I was cleaning up my attic the other day. It’s part of my fall routine — ending the season by putting the summer gear away and bringing out all the paraphernalia for the upcoming cold-weather camping season.

It’s not the most joyful chore. After all, it’s a sign that the days of morning dips in the river and catching a suntan while paddling across a wind-swept lake are over. It does have its advantages, however. You get to do a checklist of the camp gadgets you purchased earlier in the season, and decide if they were worth the money or not.

From my experience, here are the 10 best camping items of 2013 — gear that I truly enjoyed packing along:

Eureka VCS 13 Backpacker Tarp & Bug Shelter

This had to be one of the worst seasons for biting insects. I was out for 52 nights in total and I can only recall a few days in late September where mosquitoes weren’t a nuisance. I’m so glad I purchased Eureka’s latest bug shelter — VCS 13. I chose to get the smaller version (310 cm x 395 cm) and it was perfect for my solo-hiking trip and the two-week canoe trip I completed in Algonquin Provincial Park with my buddy Andy.

Therm-a-rest NeoAir XLite

This sleeping mat was a little pricy, but worth the charge on my credit card. The NeoAir XLite is beyond lightweight and stuffs down to the size of a water bottle (or smaller). It also provides extra support and warmth by recycling and conserving body heat. It was definitely a step-up from my older NeoAir; and according to my tent-mates it doesn’t give off that squeaky sound like other mats do when shuffling around through the night.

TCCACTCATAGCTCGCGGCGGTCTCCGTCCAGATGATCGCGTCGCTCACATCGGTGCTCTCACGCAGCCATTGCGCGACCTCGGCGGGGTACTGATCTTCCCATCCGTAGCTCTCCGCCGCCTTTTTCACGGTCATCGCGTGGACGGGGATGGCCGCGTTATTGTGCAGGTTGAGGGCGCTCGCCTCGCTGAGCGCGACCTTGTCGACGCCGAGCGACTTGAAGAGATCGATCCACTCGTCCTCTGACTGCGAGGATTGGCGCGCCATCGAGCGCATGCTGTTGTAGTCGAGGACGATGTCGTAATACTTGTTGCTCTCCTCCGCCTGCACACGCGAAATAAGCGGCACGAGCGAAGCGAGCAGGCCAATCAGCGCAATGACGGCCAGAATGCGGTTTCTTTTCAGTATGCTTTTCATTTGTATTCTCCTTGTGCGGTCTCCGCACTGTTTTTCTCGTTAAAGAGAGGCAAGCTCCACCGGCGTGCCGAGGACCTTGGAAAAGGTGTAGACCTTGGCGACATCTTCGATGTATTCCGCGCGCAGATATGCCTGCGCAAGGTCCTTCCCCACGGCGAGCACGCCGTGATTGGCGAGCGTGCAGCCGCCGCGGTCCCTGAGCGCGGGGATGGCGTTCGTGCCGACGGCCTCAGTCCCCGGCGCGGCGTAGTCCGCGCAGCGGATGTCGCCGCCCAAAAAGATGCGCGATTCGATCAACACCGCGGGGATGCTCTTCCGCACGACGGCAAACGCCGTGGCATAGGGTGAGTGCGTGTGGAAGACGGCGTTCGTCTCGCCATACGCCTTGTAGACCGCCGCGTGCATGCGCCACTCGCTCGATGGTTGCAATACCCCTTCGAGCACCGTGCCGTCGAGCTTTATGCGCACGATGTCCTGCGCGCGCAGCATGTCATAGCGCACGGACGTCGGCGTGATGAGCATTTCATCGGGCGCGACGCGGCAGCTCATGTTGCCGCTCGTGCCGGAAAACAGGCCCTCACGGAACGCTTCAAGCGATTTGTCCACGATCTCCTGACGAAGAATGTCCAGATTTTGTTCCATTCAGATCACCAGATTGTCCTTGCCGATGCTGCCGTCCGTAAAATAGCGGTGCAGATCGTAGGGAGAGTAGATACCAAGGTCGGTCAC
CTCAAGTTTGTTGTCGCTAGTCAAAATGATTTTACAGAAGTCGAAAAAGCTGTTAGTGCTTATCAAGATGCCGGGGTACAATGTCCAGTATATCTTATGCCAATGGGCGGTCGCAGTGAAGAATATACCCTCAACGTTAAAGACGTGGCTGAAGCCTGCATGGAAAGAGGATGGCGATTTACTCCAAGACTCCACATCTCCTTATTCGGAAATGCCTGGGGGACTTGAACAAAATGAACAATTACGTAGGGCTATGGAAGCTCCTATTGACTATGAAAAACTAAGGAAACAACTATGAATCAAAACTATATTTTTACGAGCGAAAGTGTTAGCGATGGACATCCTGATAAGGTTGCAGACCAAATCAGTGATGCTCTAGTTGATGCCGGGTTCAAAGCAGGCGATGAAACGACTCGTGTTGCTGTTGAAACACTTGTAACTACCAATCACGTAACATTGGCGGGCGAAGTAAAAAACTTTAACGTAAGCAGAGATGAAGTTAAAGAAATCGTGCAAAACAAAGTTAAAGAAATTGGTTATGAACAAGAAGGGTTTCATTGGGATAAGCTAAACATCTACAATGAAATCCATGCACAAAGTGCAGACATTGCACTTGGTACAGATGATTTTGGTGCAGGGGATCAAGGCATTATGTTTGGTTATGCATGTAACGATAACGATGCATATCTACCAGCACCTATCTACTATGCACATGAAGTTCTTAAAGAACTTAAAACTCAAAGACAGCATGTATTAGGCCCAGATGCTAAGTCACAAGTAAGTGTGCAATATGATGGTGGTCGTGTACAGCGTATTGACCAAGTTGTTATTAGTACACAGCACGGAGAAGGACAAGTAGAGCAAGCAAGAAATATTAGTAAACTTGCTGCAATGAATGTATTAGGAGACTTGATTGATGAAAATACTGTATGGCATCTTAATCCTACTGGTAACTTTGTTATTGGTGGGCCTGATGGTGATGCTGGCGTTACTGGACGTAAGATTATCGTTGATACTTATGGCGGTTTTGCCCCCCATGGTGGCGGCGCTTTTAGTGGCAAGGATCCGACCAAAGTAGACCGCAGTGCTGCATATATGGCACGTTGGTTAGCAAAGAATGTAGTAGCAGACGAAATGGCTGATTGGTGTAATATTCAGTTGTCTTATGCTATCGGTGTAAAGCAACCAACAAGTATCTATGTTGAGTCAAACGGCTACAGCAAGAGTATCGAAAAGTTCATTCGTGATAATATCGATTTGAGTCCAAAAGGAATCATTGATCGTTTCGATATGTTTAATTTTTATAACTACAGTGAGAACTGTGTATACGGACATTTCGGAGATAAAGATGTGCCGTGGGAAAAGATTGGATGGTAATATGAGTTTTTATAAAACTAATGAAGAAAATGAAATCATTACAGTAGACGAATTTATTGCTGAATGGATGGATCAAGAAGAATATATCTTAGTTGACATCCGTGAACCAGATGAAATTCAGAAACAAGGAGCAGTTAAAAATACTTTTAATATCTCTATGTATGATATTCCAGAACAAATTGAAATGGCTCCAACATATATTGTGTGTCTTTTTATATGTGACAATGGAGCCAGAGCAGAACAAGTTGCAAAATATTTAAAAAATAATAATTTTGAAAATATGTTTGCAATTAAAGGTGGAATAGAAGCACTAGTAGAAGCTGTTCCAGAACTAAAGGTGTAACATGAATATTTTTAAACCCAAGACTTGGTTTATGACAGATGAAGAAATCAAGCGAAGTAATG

Outdoor Research Ferrosi Hoody Jacket

This is my all-time favorite soft-shell layering jacket. It provides breathability and durability. The best part is the jacket is well constructed — very stretchy and comfortable. It’s a great wind-resistant layer and more water-resistant then expected. I wore it at home just as much as I did while camping.

Exped Scout Hammock

I didn’t think I was a hammock camper. Suffering from Benign Positional Vertigo I thought the act of sleeping in a confined shelter that sways back-and-forth with the slightest breeze would bring on the spins for sure. Problem was, I found myself heading on a hiking trip where there were no trails and no campsites. It was an old-fashion bush walk in northern Ontario where my best bet for setting up sleeping arrangements would be to strap a hammock tent between two stubby jack pine trees. The trip was a success. The Scout hammock was surprising comfortable, very versatile and easy to set up. The double floor made for a great sleeping mat sleeve and kept pesky mosquitoes from piercing their proboscis through to gather blood at night. It also prevented me from getting a chill from below — a known problem with hammocks.

Goal Zero Switch 8 Recharger

I’ve used Goal Zero solar chargers since their introduction a few years back. I think they’re the best recharging gadget on the market. They’re also constantly introducing new products — another reason I like them. This year I picked up the new Switch 8 Recharger. It’s a great ultralight and compact way to charge up any USB-chargeable device. I used the Switch 8 with the Goal Zero Nomad Solar panel and got a full charge in just four hours.  It was perfect for my camera (Sony NEX 5-R), GPS, SPOT Locator Beacon and satellite phone.